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Disclaimer: as an organisation we neither recommend nor advise against watching the series 13 Reasons Why. This show deals with topics of drug use, drinking, depression, rape, bullying, domestic abuse, and suicide. While we realise the show may be healing and encouraging to some, we also acknowledge that it may be triggering and harmful for others. Please consult a therapist, guardian, or your recovery team before watching if you are unsure.
Author’s Note: If you already watched Thirteen Reasons Why, I encourage you to check out my other article “What to Expect After Watching Thirteen Reasons Why“
I am not here to tell you whether or not you should watch 13 Reasons Why. The fact is we are all different and our experiences are unique. Similarly, our triggers and responses to them also differ.
For me, watching 13 Reasons Why was incredibly healing.
I’ve never felt so heard and understood by a fictional story. There were points difficult to watch, but I was in a place where it was healthy to continue. I also had enough resources and people in place to allow me to not only get through it, but also learn more about myself and grow from it.
That being said, I am fully aware that my experience will not be the experience of everyone.
Depending on your personality, your life experiences, and the place you are at right now, watching this series may not be a healthy thing–perhaps ever or perhaps just for now.
This is why I want to share this list of things to consider before starting the series.
If you have already started, I still encourage you to read this list as a way to check-in with yourself as you decide whether you will continue watching (as I believe this is a decision that should be made on an episode-by-episode basis).
Things to Consider:
1. Why are you watching?
As with anything, it’s important we explore the why behind what we’re doing. The same goes for deciding whether to watch 13 Reasons or not. Are you watching to be entertained? To heal? Because you read the book? To learn (perhaps you’re a teacher, therapist, or parent)?
There is no “right” or “wrong” reason here–unless you are solely watching in order to experience pain–it’s just important to be aware of why you are making the decision to watch as it will help you ensure your “why” stays on track as you go through the series.
It is also important to constantly check in with yourself as you watch to see if your “WHY” changes as you get further into the series. For example, perhaps you were initially watching because you were a fan of the book, but now you’re watching because, despite the way it’s making you feel, you have a sense that you “have to” because you already started. This is a good reason to reconsider whether it’s worth it to continue. Or maybe you watched because you wanted to be part of the conversation, but now you realize you are actually watching to perpetuate a state of sorrow or depression that you find yourself in. If this is the case, it most definitely is time to stop (at least for now).
If you are watching as a parent, teacher, counsellor, youth worker, etc I think it’s important to push through even if it makes you uncomfortable. By this I don’t mean if you also are being triggered; but if you are mentally healthy watching it, but the topics themselves or the story makes you uncomfortable, it is important to continue because these are real issues that teenagers and young adults are dealing with and it’s important not to turn a blind eye just because they may be uncomfortable.
One simple note, if you are watching only in the hopes of being entertained, I would gently discourage you. If you are looking for teen entertainment, consider watching something else as there are loads of teen dramas that don’t carry the same weight and potential trigger factor as 13 Reasons. If you are looking for something to watch because you enjoy stories that deal with mental health or teen issues, I would encourage you to start by watching movies such as The Perks of Being A Wallflower, The Spectacular Now, or Silver Linings Playbook (not that these wouldn’t potentially have triggering topics, but generally they are an easier, safer watch).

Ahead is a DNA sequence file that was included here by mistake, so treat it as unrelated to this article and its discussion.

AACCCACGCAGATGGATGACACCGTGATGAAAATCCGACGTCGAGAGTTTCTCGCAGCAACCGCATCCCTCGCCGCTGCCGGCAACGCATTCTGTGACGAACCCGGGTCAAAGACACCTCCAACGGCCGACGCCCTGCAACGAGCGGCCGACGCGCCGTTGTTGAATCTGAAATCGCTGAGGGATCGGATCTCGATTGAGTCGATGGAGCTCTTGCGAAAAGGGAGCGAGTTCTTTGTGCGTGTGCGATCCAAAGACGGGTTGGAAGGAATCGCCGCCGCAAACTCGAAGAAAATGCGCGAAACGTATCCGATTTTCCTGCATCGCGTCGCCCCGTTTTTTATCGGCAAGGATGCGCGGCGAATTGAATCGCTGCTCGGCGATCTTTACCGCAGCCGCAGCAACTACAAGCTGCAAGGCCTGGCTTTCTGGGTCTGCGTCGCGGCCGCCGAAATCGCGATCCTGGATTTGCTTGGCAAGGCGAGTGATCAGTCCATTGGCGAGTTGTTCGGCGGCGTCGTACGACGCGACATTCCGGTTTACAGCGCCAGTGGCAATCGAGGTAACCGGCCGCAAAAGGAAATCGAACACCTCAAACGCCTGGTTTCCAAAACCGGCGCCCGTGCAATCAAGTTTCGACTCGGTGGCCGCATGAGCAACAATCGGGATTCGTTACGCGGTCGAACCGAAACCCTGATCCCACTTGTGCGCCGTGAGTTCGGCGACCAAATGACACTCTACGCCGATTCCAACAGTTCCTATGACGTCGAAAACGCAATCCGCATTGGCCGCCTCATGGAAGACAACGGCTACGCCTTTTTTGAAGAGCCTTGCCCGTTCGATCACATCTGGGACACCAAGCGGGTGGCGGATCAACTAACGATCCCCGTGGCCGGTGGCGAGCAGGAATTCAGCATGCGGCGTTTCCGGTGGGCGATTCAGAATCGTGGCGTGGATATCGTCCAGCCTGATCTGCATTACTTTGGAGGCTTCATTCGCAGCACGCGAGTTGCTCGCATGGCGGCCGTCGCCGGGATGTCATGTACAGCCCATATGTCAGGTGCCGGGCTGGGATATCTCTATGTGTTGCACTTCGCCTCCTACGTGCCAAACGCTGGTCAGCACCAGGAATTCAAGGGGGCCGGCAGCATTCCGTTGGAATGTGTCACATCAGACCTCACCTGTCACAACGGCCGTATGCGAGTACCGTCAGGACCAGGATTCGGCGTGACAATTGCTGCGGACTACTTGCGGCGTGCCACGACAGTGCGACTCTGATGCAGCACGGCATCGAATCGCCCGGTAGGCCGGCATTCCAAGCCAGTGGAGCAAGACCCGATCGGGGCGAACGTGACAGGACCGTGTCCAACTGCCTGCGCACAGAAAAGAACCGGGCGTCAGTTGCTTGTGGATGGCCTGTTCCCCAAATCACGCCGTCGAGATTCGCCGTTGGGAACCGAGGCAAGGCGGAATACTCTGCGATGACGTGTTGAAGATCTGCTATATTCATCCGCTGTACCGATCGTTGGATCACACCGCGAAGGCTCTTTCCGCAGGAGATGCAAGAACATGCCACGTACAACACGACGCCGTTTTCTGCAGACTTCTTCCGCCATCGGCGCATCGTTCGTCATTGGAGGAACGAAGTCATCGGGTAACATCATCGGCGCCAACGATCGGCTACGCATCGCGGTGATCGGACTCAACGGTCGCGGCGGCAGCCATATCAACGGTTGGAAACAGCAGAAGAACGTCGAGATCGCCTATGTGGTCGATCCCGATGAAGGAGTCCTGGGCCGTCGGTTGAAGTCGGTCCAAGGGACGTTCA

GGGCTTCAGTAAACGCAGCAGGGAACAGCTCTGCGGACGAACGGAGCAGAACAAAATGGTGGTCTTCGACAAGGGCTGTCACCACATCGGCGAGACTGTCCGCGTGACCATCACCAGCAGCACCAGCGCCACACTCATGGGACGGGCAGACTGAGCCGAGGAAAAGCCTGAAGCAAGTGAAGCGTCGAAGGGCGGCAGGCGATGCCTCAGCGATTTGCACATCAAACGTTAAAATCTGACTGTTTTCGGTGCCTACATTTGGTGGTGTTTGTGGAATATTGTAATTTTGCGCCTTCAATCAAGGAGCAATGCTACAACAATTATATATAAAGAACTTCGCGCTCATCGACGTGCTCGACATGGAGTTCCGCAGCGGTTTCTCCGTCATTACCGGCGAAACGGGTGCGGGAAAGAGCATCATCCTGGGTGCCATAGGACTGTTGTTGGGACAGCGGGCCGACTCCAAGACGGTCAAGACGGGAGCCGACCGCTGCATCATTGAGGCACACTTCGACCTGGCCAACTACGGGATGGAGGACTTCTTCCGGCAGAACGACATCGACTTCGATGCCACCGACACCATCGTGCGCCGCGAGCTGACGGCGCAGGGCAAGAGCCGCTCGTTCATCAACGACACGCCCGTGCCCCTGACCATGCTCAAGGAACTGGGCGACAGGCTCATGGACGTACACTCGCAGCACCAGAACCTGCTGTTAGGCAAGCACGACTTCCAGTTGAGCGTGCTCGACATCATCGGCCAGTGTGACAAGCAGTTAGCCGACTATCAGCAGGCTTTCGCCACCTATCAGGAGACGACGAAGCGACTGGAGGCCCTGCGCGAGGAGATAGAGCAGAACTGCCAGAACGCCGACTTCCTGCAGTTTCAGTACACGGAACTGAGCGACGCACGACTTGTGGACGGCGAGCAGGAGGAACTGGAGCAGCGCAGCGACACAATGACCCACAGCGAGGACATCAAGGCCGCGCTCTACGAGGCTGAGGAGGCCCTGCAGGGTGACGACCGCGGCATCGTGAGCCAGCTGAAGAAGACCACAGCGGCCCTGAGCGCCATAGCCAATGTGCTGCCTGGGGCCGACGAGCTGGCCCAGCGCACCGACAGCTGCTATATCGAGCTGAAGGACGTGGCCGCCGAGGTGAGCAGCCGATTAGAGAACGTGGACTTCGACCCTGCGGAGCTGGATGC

2. What is your emotional state right now?
Knowing where you are at emotionally is an important factor in deciding whether watching 13 Reasons Why is a good idea for you now or ever. If you think you are in an emotionally unstable or vulnerable place, it likely is not a good idea to watch right now.
Additionally, as with your reasons behind watching, it is important to continually check-in with your emotional state as you go through the series if you do decide to watch it. Your emotional stability may be altered by the show or by external factors. It’s important to be aware of your emotional state before embarking on each new episode.
3. Do you have someone to watch with?
Having someone to watch this series (or specific episodes) with is ideal. This could be watching it with someone else in the room, or could be virtually watching through the show with someone else. This gives you someone you can talk to and debrief with.
4. Who knows you are watching?
Whether you are watching with someone or not, it is important that at least one other person knows you are watching 13 Reasons. This could be a counsellor or guardian, or could be a close friend or group of people.
5. Who can you talk to while watching?
Similar to #3 and 4, it’s important you have someone you can actually talk to about your experience watching the show. This should be an ongoing conversation as you go through the show, not just someone you plan to talk to once the show is over.
I strongly recommend at least one of the people you talk to be a counsellor. However, a guardian, sponsor (accountability partner), or close friend will also do. Ensure it is someone who understands the potential heaviness of the show and knows you well enough to see the signs if the show is having a negative impact.
The conversations you have with this person shouldn’t only recap what happens. It is important you can also talk about your experience watching the series. This will allow the other person to hold you accountable and let you know if they think you need to take a break or stop watching (not based on their personal opinions of the show, but on your experience with watching it).
6. When are you planning on watching the show? (time of day etc.)
Although it may not seem like anything big, there is a difference between watching a show like this during the day versus at night. Think about horror movies and the difference in experience if you are surrounded by people and daytime activities while watching versus if you are home alone at night.
If you think the show in general, or specific episodes (see the list later in this article), may be difficult, consider watching during the day.